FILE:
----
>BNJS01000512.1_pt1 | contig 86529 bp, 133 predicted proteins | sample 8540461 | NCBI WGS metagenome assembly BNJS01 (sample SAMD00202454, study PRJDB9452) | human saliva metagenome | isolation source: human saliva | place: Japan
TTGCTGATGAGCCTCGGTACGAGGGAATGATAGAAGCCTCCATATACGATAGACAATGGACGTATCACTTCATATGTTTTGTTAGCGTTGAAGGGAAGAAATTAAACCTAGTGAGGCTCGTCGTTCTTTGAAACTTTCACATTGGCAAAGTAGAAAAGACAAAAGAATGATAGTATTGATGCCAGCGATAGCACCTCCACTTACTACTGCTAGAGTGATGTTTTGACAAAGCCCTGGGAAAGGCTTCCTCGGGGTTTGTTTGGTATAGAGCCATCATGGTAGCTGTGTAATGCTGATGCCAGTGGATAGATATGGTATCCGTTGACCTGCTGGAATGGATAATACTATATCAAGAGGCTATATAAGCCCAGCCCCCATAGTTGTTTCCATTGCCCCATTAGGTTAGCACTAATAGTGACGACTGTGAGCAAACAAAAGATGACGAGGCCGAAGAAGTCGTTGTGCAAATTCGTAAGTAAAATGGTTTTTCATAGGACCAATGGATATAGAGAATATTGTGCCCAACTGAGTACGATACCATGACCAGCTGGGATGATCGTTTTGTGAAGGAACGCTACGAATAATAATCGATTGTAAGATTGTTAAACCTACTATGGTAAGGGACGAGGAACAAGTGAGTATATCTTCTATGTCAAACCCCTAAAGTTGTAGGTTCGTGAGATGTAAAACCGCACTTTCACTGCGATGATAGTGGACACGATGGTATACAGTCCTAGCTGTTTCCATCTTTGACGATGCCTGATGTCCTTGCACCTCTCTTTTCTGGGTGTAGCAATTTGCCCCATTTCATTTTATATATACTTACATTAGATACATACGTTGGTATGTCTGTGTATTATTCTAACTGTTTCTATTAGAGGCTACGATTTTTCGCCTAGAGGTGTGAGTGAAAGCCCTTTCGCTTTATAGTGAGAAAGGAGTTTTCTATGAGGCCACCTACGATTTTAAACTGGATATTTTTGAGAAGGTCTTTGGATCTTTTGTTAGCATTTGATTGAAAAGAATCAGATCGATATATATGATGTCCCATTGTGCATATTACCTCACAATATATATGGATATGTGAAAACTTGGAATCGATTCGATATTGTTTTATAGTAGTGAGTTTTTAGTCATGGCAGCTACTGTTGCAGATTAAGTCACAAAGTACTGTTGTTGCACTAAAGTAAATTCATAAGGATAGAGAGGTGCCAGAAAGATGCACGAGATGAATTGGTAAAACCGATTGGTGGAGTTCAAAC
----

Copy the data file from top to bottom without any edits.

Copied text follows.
>BNJS01000512.1_pt1 | contig 86529 bp, 133 predicted proteins | sample 8540461 | NCBI WGS metagenome assembly BNJS01 (sample SAMD00202454, study PRJDB9452) | human saliva metagenome | isolation source: human saliva | place: Japan
TTGCTGATGAGCCTCGGTACGAGGGAATGATAGAAGCCTCCATATACGATAGACAATGGACGTATCACTTCATATGTTTTGTTAGCGTTGAAGGGAAGAAATTAAACCTAGTGAGGCTCGTCGTTCTTTGAAACTTTCACATTGGCAAAGTAGAAAAGACAAAAGAATGATAGTATTGATGCCAGCGATAGCACCTCCACTTACTACTGCTAGAGTGATGTTTTGACAAAGCCCTGGGAAAGGCTTCCTCGGGGTTTGTTTGGTATAGAGCCATCATGGTAGCTGTGTAATGCTGATGCCAGTGGATAGATATGGTATCCGTTGACCTGCTGGAATGGATAATACTATATCAAGAGGCTATATAAGCCCAGCCCCCATAGTTGTTTCCATTGCCCCATTAGGTTAGCACTAATAGTGACGACTGTGAGCAAACAAAAGATGACGAGGCCGAAGAAGTCGTTGTGCAAATTCGTAAGTAAAATGGTTTTTCATAGGACCAATGGATATAGAGAATATTGTGCCCAACTGAGTACGATACCATGACCAGCTGGGATGATCGTTTTGTGAAGGAACGCTACGAATAATAATCGATTGTAAGATTGTTAAACCTACTATGGTAAGGGACGAGGAACAAGTGAGTATATCTTCTATGTCAAACCCCTAAAGTTGTAGGTTCGTGAGATGTAAAACCGCACTTTCACTGCGATGATAGTGGACACGATGGTATACAGTCCTAGCTGTTTCCATCTTTGACGATGCCTGATGTCCTTGCACCTCTCTTTTCTGGGTGTAGCAATTTGCCCCATTTCATTTTATATATACTTACATTAGATACATACGTTGGTATGTCTGTGTATTATTCTAACTGTTTCTATTAGAGGCTACGATTTTTCGCCTAGAGGTGTGAGTGAAAGCCCTTTCGCTTTATAGTGAGAAAGGAGTTTTCTATGAGGCCACCTACGATTTTAAACTGGATATTTTTGAGAAGGTCTTTGGATCTTTTGTTAGCATTTGATTGAAAAGAATCAGATCGATATATATGATGTCCCATTGTGCATATTACCTCACAATATATATGGATATGTGAAAACTTGGAATCGATTCGATATTGTTTTATAGTAGTGAGTTTTTAGTCATGGCAGCTACTGTTGCAGATTAAGTCACAAAGTACTGTTGTTGCACTAAAGTAAATTCATAAGGATAGAGAGGTGCCAGAAAGATGCACGAGATGAATTGGTAAAACCGATTGGTGGAGTTCAAAC